Early review of Oaktrail-based devices aren’t singing the praises about performance and with the CPU inside being basically the same as before, it’s no surprise. The RAM will need to be 2GB, the SSD will need to be fast, Aero will need to be turned off and I dare say there’s some GPU driver improvements to be made but despite the claims of speed issues, you’ll still be able to render full flash and javascript-enabled web pages with 100% accuracy and faster than any ARM-based tablet out there. Battery life reports are showing marked improvements too so if running a PC in a 5W power envelope is your aim, take a close look at Oaktrail. The Samsung PC7 (TX100, Gloria) slider is one to watch out for and although my recent queries to Samsung don’t return any new information, they certainly don’t indicate that the project has been scrapped. I’ll keep you updated on that one.

5 – Go IOS or Android, adapt your requirements and track the developments

You may want to plug in your DSLR and run the remote capture software but there are alternatives. In this case, check out the Eye-Fi card. For those wanting full Microsoft Office support, look at the Asus Transformer and think about a remote desktop solution. For full-internet-experience browsing, look at whether IOS or Honeycomb will satisfy your needs. On smaller Android tablets, the Dolphin HD and Opera Mobile browsers are coming along nicely. Firefox is progressing too.  Think about a Dell Streak (only 299 Euros here in Germany right now) or a Galaxy Tab (350 Euros) along with a low-cost netbook. Look at PC keyboard sharing solutions for Android. Think about the Google suite too. Android also offers a lot that you can’t get in a PC yet. Location, Sharing, always-on and a large amount of fun!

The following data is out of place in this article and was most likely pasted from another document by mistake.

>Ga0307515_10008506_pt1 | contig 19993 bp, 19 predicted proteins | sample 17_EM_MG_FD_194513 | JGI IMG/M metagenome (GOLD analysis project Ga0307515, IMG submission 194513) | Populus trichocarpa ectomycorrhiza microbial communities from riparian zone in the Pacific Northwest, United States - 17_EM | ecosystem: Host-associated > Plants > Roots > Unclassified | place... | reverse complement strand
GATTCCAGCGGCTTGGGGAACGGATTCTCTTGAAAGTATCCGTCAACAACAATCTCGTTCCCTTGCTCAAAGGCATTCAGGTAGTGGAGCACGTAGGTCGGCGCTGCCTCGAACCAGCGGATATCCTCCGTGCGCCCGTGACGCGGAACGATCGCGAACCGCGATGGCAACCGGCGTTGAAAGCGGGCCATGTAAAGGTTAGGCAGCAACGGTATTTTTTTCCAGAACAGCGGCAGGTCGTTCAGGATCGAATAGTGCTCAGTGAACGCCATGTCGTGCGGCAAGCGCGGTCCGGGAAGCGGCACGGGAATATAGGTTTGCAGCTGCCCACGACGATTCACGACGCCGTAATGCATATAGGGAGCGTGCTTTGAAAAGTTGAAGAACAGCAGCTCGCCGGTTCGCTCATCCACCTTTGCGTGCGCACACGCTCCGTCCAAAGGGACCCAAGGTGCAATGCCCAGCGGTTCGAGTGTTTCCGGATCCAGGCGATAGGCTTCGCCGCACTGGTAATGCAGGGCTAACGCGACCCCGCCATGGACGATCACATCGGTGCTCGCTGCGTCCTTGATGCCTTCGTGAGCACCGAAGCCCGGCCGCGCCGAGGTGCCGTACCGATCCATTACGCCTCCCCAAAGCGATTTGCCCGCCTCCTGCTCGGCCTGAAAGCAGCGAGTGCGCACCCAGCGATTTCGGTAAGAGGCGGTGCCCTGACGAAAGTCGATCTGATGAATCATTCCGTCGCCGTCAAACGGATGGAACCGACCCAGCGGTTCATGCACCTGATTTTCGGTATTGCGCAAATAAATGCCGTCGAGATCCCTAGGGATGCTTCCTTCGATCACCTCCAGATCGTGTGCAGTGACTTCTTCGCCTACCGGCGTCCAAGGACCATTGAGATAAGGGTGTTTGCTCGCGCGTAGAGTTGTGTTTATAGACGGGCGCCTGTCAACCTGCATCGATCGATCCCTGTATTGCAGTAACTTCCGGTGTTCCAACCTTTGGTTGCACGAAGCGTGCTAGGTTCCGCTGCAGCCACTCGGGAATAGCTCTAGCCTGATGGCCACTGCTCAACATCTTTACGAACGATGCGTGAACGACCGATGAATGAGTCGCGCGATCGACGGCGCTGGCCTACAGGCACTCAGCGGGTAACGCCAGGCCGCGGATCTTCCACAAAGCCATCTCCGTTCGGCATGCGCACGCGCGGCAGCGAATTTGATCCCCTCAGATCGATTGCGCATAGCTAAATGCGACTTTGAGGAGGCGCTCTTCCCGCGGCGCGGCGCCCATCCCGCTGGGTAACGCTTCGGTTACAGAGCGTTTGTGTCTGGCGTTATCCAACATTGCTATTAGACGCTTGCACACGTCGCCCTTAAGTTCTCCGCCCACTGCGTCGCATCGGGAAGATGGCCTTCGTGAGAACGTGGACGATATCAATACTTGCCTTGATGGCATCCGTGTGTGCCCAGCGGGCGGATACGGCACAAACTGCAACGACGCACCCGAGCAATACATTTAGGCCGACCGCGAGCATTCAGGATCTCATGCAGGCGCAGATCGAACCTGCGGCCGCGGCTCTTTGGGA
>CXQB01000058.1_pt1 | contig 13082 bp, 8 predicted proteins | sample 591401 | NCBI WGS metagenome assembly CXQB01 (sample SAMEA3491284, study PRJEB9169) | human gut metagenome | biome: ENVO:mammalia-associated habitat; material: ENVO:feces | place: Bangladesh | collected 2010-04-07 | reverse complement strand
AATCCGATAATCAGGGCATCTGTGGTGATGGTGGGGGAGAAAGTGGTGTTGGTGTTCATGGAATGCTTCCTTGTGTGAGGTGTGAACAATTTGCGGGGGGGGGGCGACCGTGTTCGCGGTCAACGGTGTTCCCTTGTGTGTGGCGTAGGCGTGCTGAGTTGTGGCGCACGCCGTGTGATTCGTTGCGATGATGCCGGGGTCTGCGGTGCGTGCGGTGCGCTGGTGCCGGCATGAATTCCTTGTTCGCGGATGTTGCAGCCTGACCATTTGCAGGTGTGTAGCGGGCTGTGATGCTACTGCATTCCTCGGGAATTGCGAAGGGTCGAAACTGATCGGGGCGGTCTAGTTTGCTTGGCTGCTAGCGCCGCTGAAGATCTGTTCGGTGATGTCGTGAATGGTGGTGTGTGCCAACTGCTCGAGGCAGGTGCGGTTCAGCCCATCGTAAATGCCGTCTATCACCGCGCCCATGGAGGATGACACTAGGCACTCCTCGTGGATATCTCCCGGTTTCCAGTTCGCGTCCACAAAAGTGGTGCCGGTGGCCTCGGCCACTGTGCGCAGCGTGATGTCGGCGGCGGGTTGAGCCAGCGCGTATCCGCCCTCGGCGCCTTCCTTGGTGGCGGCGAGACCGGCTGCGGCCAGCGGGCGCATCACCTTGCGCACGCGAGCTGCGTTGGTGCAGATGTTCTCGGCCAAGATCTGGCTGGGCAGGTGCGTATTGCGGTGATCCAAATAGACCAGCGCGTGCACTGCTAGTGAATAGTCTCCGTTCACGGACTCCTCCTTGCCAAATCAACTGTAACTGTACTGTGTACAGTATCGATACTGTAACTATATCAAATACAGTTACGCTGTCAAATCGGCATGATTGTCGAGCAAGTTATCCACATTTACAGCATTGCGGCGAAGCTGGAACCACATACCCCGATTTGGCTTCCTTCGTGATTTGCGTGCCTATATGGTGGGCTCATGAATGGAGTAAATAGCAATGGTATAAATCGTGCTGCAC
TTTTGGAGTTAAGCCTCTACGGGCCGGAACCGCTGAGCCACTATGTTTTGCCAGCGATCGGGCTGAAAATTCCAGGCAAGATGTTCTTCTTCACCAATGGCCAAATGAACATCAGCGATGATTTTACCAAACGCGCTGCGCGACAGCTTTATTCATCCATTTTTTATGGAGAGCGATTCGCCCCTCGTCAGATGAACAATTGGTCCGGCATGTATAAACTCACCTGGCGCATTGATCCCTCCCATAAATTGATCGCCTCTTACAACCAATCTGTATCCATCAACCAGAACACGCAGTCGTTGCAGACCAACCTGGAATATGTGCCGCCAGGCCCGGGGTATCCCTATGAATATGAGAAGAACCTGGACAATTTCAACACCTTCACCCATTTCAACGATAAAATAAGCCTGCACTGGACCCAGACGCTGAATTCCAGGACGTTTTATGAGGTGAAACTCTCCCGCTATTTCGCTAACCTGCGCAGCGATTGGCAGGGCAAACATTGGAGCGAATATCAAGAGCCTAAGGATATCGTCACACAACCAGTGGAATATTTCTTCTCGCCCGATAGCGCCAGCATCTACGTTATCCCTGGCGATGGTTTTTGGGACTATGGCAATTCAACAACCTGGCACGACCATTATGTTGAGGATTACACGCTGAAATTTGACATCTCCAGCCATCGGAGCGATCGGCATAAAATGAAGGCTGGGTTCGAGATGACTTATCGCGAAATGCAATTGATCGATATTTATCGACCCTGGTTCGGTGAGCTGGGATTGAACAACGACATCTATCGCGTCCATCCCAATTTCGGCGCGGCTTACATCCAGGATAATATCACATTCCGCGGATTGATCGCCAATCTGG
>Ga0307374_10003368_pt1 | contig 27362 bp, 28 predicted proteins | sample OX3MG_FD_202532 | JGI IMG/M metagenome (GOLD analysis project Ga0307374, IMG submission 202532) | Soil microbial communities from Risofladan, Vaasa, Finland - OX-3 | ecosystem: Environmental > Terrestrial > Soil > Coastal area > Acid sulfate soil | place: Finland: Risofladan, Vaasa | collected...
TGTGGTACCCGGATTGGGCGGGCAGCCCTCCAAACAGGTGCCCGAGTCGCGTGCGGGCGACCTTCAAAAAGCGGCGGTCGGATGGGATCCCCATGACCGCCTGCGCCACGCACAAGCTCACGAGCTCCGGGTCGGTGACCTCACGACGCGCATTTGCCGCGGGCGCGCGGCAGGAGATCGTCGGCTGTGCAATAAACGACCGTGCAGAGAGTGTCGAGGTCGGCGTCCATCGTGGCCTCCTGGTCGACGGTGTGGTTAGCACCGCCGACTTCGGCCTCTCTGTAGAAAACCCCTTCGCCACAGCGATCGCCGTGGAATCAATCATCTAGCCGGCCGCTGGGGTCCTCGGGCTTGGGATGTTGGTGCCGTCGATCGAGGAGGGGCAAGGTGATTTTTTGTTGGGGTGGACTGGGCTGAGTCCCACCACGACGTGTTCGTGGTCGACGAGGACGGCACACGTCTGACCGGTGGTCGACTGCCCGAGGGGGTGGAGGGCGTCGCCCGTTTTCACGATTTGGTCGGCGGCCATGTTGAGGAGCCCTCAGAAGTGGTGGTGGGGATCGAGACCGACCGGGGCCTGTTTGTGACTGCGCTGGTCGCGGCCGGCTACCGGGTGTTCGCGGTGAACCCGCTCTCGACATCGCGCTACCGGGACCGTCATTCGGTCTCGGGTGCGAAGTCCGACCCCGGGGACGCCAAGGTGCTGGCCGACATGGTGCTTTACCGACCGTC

If you’ve read this far, you’re into ultra mobile computing which is a good thing. It’s fun, flexible and productive but you will also have very individual requirements. The private pilot. The dentist. The courtroom assistant. The musician. The world-tourer. Take a close look at your requirements and see what would want and compare it with what you, realistically, will need. If possible, take a risk or two and ignore that extreme scenario that you’ve got on your list. One thing I would advise all of you to do though is to check out the Samsung Galaxy Tab. I’m not joking when I say it changed my mobile computing world. I no longer have a netbook. I no longer have a high-end smartphone and there are very few scenarios that I can’t cover with it now. I’ve heard people say the same about the Dell Streak (5”) too. If you really can’t swallow that, the iPhone 4 has to be high on the list, the netbooks I mentioned above and even some older devices like the Samsung Q1 Ultra Premium.